“Even if we’re able to get back some forms of services, it will only be able to get us back to a 15-week ban,” said Tamarra Wieder, Kentucky director for Planned Parenthood Alliance Advocates. Wieder noted that before the 15-week abortion ban enacted in April (and later supplanted by the six-week ban and trigger ban), abortion in Kentucky was available up to 20 weeks, or midway through the second trimester of pregnancy.
Whichever way the court rules, the outcome will remain in effect until the overarching case challenging the constitutionality of the bans is resolved.
If it had passed, Amendment 2 would have “stopped this case cold,” said Samuel Marcosson, who teaches constitutional law at the University of Louisville Brandeis School of Law.
The case would have been dismissed or withdrawn in the event of a successful “Yes” vote on the amendment; Marcosson said EMW and Planned Parenthood’s whole basis for the case is that the Kentucky Constitution protects the right to choose — “A Kentucky version of Roe v. Wade.”
“Amendment 2 would have made it explicit that there is no right, and it would have left no room for the supreme court to interpret the constitution in the way the ACLU is urging,” Marcosson said.
Also consequential were the results from Kentucky’s judicial races for Supreme Court seats. Marcosson and Planned Parenthood’s Wieder noted the defeat of Supreme Court judicial candidates who ran on overtly partisan and antiabortion platforms despite the nonpartisan nature of the office — including state Rep. Joseph Fischer (R), who wrote the current “trigger ban.”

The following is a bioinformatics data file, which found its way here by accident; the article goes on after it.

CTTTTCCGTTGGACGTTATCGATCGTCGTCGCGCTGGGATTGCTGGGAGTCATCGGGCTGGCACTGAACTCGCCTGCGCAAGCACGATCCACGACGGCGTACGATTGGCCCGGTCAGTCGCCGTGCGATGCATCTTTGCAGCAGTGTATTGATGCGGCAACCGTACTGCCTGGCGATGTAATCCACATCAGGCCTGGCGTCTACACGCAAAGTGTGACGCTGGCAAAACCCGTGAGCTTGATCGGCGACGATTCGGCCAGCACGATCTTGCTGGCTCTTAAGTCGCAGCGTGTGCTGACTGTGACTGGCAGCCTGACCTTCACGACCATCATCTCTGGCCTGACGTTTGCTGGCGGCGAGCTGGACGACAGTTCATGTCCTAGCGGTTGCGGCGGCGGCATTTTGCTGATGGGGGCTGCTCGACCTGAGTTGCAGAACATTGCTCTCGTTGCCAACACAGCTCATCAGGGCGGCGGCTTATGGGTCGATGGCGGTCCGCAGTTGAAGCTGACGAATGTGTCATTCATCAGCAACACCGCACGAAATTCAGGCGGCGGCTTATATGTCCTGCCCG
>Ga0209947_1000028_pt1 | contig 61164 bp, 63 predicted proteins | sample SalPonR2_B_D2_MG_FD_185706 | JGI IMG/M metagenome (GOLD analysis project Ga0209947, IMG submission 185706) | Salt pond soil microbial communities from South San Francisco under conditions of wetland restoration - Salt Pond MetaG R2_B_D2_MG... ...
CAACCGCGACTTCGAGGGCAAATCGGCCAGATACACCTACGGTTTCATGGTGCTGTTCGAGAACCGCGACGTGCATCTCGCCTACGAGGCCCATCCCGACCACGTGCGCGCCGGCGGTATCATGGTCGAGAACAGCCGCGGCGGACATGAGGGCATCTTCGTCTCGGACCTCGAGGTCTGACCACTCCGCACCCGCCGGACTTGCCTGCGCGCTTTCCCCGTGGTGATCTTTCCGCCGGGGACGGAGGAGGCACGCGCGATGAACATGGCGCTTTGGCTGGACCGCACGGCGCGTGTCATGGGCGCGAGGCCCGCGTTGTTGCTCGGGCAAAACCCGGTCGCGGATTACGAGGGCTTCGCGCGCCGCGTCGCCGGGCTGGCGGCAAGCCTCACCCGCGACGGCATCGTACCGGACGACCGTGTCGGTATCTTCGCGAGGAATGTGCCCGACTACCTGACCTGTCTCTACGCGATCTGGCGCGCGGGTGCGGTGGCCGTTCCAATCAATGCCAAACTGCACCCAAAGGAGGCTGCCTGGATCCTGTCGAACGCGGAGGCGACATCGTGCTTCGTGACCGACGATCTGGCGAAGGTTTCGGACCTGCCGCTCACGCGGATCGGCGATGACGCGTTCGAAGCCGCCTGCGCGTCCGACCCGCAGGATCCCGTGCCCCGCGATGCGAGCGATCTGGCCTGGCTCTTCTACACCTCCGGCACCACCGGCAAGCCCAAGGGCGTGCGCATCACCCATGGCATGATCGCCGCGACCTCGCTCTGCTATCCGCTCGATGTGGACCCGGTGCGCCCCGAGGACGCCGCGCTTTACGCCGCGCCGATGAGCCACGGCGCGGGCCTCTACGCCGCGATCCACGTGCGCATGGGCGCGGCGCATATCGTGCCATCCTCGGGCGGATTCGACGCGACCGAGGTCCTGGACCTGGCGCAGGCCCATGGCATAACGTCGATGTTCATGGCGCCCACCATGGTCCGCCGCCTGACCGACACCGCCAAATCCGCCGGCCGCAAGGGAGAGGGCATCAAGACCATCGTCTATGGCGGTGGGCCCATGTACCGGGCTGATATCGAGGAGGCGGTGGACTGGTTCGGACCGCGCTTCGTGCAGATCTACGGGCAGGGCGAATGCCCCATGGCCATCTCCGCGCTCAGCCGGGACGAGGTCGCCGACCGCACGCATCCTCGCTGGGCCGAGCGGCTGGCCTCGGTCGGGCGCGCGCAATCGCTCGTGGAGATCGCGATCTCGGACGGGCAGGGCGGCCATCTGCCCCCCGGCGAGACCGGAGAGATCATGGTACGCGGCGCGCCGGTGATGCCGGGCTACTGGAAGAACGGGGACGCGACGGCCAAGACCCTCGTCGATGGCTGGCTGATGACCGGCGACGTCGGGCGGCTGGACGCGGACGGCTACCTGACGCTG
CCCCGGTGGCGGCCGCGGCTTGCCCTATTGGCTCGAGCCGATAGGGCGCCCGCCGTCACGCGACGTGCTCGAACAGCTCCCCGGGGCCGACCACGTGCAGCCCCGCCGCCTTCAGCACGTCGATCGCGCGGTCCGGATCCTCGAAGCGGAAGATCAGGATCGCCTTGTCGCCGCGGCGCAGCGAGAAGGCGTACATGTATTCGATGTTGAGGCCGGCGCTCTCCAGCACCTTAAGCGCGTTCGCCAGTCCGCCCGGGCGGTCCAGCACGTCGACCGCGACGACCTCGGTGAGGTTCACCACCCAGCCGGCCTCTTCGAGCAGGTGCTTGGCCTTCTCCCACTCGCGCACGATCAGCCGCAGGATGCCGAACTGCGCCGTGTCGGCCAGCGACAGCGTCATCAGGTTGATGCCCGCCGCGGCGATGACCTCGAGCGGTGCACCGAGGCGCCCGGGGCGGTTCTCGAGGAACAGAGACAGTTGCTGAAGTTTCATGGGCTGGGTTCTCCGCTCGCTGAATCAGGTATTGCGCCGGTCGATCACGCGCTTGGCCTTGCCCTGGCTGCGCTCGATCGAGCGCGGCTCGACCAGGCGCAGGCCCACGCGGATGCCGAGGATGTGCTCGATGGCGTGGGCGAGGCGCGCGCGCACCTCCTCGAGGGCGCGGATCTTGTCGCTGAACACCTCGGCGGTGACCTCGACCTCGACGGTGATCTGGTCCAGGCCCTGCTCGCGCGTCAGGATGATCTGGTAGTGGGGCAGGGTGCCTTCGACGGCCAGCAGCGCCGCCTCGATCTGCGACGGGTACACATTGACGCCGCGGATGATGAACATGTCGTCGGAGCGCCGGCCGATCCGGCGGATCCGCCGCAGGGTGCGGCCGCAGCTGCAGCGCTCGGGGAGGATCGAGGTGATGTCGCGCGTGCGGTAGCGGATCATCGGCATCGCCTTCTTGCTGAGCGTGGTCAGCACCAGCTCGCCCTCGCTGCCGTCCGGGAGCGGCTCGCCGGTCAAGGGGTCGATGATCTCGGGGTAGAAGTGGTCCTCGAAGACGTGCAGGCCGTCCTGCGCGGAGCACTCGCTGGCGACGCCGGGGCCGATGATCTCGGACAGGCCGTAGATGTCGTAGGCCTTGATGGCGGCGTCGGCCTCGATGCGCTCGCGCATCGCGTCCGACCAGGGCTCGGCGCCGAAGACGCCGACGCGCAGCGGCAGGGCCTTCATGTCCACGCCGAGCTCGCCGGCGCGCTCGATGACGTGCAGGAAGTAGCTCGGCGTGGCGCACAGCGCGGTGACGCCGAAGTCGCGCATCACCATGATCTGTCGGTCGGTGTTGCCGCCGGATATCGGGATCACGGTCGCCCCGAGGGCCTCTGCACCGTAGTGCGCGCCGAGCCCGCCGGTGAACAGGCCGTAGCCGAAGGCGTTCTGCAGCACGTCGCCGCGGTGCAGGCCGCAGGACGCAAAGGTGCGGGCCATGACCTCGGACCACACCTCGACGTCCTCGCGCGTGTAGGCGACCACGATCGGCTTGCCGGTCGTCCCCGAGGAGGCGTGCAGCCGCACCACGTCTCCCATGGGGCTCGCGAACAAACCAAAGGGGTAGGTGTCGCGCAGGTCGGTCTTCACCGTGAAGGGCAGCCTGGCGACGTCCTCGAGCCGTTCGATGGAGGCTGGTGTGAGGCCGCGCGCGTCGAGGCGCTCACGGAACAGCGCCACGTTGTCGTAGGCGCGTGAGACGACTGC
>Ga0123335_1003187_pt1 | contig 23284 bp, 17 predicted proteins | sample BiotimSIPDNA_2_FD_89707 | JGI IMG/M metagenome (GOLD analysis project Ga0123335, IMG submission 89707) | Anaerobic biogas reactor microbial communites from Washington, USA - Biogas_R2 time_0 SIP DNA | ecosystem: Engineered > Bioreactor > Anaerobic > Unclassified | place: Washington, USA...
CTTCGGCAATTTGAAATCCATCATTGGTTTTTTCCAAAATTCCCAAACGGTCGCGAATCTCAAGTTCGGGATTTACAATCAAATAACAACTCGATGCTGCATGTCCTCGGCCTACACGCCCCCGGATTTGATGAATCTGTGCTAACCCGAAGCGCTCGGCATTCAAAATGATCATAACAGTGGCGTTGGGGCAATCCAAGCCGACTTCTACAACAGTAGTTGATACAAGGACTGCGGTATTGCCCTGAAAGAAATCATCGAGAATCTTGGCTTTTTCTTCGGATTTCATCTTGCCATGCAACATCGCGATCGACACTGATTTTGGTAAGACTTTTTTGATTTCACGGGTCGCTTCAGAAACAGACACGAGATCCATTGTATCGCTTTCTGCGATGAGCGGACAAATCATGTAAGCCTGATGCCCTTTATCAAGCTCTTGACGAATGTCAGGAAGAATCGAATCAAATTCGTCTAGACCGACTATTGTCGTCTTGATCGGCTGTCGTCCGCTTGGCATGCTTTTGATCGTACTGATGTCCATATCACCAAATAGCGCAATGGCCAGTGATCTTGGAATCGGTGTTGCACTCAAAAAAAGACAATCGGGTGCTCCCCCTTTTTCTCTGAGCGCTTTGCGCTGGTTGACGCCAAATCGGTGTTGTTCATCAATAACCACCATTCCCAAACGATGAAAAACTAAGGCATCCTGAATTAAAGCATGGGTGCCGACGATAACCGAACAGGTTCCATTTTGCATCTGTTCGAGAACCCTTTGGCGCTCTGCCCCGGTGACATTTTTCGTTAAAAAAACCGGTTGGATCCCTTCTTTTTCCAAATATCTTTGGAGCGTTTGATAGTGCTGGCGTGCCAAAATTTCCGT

“The judicial election results are an important factor bubbling beneath this issue,” Marcosson said. The fact that the incumbent in Fischer’s race, Justice Michelle Keller, held on to her seat in a conservative district “could send as much of a message as Amendment 2 did that the court can make whatever decision they feel is right without feeling political pressure.”
How much each side references the results from last week’s election in Kentucky will become clearer after the oral arguments Tuesday. Marcosson expects the ACLU lawyers to portray Cameron’s insistence that the justices’ deliberations disregard the election results as a bad-faith argument.
“The ACLU may take the view that it’s a ‘Heads, I win; tails you lose’ situation, where if they won on Amendment 2 the ACLU fails, and if Amendment 2 wins the ACLU still fails,” he said.
Marcosson anticipates that Cameron will press his argument that the results don’t matter because the office does not believe the Kentucky Constitution protected the right to choose before Amendment 2, which would have only made that argument explicit in state law.
“I don’t know how the justices will factor [the election] in, but I will be surprised if they don’t at least ask some probing questions about the meaning of Amendment 2,” Marcosson said. “We may get from that clues on where they may be coming from.”
The overarching showdown over the long-term future of abortion in Kentucky is still working its way through the courts, where the same parties will re-up familiar arguments.
Antiabortion advocates, with an ally in Cameron, look to retain the gains they have made this year in restricting abortion access to its current level. Supporters of abortion rights, meanwhile, hope to notch a victory in the form of a legal ruling that establishes Kentucky’s version of Roe v. Wade under the state constitution, which Marcosson notes takes a broader view of privacy than the federal Constitution.
As the broader challenge to Kentucky’s bans plays out in Circuit Court, Marcosson said, appeals to the state’s highest court are all but inevitable; both parties anticipate squaring off in Kentucky Supreme Court once again — with even higher stakes.